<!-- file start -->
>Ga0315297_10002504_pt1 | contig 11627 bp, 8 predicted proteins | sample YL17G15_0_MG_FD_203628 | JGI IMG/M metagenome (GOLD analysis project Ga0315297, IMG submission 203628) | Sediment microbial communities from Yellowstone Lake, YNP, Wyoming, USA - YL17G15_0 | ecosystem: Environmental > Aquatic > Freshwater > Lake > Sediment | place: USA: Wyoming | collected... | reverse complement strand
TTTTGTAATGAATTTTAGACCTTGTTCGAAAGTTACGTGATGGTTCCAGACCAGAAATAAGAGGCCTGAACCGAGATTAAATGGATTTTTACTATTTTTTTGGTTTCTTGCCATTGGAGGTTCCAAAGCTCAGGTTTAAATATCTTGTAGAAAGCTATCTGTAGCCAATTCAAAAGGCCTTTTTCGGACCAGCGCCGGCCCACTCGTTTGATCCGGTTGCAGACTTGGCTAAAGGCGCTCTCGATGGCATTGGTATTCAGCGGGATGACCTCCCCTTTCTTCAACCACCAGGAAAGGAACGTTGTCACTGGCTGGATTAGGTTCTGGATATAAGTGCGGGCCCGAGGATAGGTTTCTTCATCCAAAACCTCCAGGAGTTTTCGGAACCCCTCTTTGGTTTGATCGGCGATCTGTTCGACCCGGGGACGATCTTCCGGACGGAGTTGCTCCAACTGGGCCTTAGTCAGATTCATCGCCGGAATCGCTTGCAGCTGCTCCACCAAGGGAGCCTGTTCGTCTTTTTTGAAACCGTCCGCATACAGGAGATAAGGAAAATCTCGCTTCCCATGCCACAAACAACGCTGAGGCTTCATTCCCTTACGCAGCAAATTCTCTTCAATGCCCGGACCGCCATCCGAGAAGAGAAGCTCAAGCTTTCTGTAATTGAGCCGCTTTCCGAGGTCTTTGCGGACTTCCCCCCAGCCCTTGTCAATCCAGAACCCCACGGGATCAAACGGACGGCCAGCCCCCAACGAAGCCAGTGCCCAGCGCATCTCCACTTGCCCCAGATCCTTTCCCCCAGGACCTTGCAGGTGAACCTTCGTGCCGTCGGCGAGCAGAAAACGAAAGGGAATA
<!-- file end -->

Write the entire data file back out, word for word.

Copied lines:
>Ga0315297_10002504_pt1 | contig 11627 bp, 8 predicted proteins | sample YL17G15_0_MG_FD_203628 | JGI IMG/M metagenome (GOLD analysis project Ga0315297, IMG submission 203628) | Sediment microbial communities from Yellowstone Lake, YNP, Wyoming, USA - YL17G15_0 | ecosystem: Environmental > Aquatic > Freshwater > Lake > Sediment | place: USA: Wyoming | collected... | reverse complement strand
TTTTGTAATGAATTTTAGACCTTGTTCGAAAGTTACGTGATGGTTCCAGACCAGAAATAAGAGGCCTGAACCGAGATTAAATGGATTTTTACTATTTTTTTGGTTTCTTGCCATTGGAGGTTCCAAAGCTCAGGTTTAAATATCTTGTAGAAAGCTATCTGTAGCCAATTCAAAAGGCCTTTTTCGGACCAGCGCCGGCCCACTCGTTTGATCCGGTTGCAGACTTGGCTAAAGGCGCTCTCGATGGCATTGGTATTCAGCGGGATGACCTCCCCTTTCTTCAACCACCAGGAAAGGAACGTTGTCACTGGCTGGATTAGGTTCTGGATATAAGTGCGGGCCCGAGGATAGGTTTCTTCATCCAAAACCTCCAGGAGTTTTCGGAACCCCTCTTTGGTTTGATCGGCGATCTGTTCGACCCGGGGACGATCTTCCGGACGGAGTTGCTCCAACTGGGCCTTAGTCAGATTCATCGCCGGAATCGCTTGCAGCTGCTCCACCAAGGGAGCCTGTTCGTCTTTTTTGAAACCGTCCGCATACAGGAGATAAGGAAAATCTCGCTTCCCATGCCACAAACAACGCTGAGGCTTCATTCCCTTACGCAGCAAATTCTCTTCAATGCCCGGACCGCCATCCGAGAAGAGAAGCTCAAGCTTTCTGTAATTGAGCCGCTTTCCGAGGTCTTTGCGGACTTCCCCCCAGCCCTTGTCAATCCAGAACCCCACGGGATCAAACGGACGGCCAGCCCCCAACGAAGCCAGTGCCCAGCGCATCTCCACTTGCCCCAGATCCTTTCCCCCAGGACCTTGCAGGTGAACCTTCGTGCCGTCGGCGAGCAGAAAACGAAAGGGAATA